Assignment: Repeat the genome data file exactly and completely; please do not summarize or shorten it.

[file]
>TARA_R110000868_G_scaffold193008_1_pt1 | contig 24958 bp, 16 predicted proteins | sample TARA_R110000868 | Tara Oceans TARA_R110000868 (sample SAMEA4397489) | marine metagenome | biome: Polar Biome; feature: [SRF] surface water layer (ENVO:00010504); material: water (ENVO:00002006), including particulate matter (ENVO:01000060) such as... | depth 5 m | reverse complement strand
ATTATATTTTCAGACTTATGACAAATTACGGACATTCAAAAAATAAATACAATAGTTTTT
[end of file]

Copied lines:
>TARA_R110000868_G_scaffold193008_1_pt1 | contig 24958 bp, 16 predicted proteins | sample TARA_R110000868 | Tara Oceans TARA_R110000868 (sample SAMEA4397489) | marine metagenome | biome: Polar Biome; feature: [SRF] surface water layer (ENVO:00010504); material: water (ENVO:00002006), including particulate matter (ENVO:01000060) such as... | depth 5 m | reverse complement strand
ATTATATTTTCAGACTTATGACAAATTACGGACATTCAAAAAATAAATACAATAGTTTTT